How much planning do you do before you start each piece?

At the start of my quilt-making career I used to plan each piece out carefully on graph paper which I would then scale up, but as my work has got freer and freer my pre-drawings have got rougher and rougher. Now they are just rough technical planning drawings. I work directly with the fabric and make decisions as I go along without any pre-determined ideas about how the work will look.

What are your sources of inspiration?

My current work is all about the landscape and its spiritual quality, which I try to reflect through abstract imagery. My quilts are full of large, open images that reflect the landscape of my home surroundings in the Scottish Borders. I try to extract the wonderful feeling of being in a certain landscape and translate it into the fabric. I am currently working on a studio quilt inspired by the causeway at Lindesfarne – a place that can’t help but inspire you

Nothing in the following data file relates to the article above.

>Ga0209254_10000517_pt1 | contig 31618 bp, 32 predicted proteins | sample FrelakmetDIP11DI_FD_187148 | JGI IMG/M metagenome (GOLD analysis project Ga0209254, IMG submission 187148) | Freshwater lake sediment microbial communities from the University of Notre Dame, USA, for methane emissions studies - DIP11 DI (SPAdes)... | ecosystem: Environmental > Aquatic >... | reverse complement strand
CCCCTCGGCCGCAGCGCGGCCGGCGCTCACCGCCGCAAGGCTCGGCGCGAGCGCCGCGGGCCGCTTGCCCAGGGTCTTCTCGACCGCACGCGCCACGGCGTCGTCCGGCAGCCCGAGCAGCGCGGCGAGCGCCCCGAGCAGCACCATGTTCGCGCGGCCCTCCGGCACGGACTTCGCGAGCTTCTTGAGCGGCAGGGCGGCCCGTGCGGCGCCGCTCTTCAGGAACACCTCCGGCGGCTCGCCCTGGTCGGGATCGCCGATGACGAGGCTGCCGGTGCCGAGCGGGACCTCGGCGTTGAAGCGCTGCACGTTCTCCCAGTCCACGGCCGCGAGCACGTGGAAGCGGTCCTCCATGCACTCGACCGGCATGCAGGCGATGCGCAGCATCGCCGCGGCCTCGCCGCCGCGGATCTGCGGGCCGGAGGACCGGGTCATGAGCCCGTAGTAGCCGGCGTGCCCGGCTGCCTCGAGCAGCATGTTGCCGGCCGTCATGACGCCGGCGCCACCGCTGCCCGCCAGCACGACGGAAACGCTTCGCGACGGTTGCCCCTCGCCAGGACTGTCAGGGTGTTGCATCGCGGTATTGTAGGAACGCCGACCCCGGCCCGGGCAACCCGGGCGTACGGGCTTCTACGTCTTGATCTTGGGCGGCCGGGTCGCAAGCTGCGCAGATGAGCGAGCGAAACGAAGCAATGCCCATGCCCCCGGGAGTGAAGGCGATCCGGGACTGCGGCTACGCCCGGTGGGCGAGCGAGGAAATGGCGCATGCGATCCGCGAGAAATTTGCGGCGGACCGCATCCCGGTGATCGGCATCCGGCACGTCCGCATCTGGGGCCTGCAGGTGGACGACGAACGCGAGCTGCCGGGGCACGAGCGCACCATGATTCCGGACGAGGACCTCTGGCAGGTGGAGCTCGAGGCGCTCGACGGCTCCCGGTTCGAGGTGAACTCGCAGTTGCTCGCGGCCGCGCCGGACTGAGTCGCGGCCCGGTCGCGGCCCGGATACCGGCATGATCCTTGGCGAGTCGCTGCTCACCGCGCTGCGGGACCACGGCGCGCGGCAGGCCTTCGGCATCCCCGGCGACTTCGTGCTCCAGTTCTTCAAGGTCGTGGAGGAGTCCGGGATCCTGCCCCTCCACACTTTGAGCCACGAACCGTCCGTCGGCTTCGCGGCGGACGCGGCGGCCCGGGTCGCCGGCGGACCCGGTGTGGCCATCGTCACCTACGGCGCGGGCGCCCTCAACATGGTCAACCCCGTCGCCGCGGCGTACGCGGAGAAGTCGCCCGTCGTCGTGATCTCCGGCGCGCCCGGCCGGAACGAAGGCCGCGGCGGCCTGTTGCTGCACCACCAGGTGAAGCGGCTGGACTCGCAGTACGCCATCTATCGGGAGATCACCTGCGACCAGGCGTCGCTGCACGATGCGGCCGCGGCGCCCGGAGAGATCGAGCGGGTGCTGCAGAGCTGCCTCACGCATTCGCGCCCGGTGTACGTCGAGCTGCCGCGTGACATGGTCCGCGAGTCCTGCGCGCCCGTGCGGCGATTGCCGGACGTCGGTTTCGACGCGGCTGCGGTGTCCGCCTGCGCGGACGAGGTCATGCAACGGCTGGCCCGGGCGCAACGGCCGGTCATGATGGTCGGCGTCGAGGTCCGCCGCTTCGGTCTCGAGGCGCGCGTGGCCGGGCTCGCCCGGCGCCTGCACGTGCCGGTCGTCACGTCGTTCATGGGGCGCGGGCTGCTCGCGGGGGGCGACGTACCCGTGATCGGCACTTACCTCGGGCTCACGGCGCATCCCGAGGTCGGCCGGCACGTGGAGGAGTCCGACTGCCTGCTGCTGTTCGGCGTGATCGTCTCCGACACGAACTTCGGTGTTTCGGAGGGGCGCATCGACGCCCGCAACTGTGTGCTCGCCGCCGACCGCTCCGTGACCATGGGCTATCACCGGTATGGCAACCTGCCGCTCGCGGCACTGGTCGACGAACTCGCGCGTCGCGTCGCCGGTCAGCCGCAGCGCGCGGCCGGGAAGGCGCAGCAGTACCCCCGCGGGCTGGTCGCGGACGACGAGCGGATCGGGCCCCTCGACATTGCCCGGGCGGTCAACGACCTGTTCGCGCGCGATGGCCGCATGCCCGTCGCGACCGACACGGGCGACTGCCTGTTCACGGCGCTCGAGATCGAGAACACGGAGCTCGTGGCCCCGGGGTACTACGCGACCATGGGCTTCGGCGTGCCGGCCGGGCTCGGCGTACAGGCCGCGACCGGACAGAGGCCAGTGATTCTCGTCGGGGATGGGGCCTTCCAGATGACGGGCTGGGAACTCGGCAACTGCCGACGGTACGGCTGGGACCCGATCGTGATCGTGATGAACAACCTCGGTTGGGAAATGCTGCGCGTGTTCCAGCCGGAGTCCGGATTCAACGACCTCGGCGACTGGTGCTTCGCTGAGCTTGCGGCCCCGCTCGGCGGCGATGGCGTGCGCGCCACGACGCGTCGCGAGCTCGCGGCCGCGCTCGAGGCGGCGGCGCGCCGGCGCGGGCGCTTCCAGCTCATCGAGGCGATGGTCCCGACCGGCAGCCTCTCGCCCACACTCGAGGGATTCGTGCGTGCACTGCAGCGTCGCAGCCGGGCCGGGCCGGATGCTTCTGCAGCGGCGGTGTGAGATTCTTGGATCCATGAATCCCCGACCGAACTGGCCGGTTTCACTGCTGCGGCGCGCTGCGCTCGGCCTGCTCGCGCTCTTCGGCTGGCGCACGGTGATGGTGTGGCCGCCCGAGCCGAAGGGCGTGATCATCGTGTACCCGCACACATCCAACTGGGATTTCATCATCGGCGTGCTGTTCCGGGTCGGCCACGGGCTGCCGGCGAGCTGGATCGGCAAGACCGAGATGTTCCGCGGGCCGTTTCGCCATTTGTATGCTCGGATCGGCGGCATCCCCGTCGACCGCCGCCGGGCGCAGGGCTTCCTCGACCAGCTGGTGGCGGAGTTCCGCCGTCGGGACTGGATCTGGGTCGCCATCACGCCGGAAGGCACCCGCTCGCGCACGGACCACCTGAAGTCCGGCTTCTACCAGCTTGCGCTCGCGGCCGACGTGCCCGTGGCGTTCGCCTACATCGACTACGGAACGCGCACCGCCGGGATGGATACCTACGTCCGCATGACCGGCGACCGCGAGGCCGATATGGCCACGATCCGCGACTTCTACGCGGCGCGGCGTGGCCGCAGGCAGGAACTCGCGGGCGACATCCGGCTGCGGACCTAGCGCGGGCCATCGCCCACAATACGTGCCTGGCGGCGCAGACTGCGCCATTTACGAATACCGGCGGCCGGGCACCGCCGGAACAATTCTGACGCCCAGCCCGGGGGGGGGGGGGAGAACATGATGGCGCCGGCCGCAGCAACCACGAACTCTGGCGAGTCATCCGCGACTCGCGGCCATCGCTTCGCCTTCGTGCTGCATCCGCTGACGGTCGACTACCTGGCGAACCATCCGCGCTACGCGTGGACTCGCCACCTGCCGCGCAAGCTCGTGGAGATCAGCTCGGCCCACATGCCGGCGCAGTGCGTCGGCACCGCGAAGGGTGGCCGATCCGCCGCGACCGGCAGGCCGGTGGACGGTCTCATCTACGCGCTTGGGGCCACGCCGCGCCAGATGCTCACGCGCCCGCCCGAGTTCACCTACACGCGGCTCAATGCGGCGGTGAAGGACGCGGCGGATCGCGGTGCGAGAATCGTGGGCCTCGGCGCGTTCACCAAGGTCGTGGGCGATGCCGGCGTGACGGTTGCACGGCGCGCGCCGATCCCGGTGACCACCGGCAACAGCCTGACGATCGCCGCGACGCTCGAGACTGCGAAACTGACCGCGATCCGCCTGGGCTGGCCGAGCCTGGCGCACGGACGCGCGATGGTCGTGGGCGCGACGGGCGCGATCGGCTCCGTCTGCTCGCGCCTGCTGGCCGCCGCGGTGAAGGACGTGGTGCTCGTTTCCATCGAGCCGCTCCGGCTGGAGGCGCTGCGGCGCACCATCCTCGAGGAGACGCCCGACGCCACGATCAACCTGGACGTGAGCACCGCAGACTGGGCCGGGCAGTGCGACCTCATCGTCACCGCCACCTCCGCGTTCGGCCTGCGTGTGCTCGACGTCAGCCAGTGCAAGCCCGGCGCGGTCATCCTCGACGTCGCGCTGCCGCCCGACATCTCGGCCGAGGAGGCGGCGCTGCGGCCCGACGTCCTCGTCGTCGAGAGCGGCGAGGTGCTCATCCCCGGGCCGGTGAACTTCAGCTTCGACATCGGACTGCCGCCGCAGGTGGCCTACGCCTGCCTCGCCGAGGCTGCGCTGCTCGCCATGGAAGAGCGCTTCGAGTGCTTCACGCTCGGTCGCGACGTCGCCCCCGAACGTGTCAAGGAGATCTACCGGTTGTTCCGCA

Can you describe your working process?

I visit places that inspire me and take photographs and make sketches while I’m there – drawing is an important part of my work. I then begin to work with the fabric and the fabric landscape takes over. I mainly work with collage, with the different fabrics applied to a white cotton base cloth. I now use painted transparent fabrics as well as coloured fabrics to build up overlapping layers of material. I love having layers in my work as I feel they reflect the landscape and its layers of history. I use both hand and machine stitching. I pleat some of the materials I use and then flatten them out again to give a bit of texture to the piece. The entire process of making one big quilt may take up to eight months.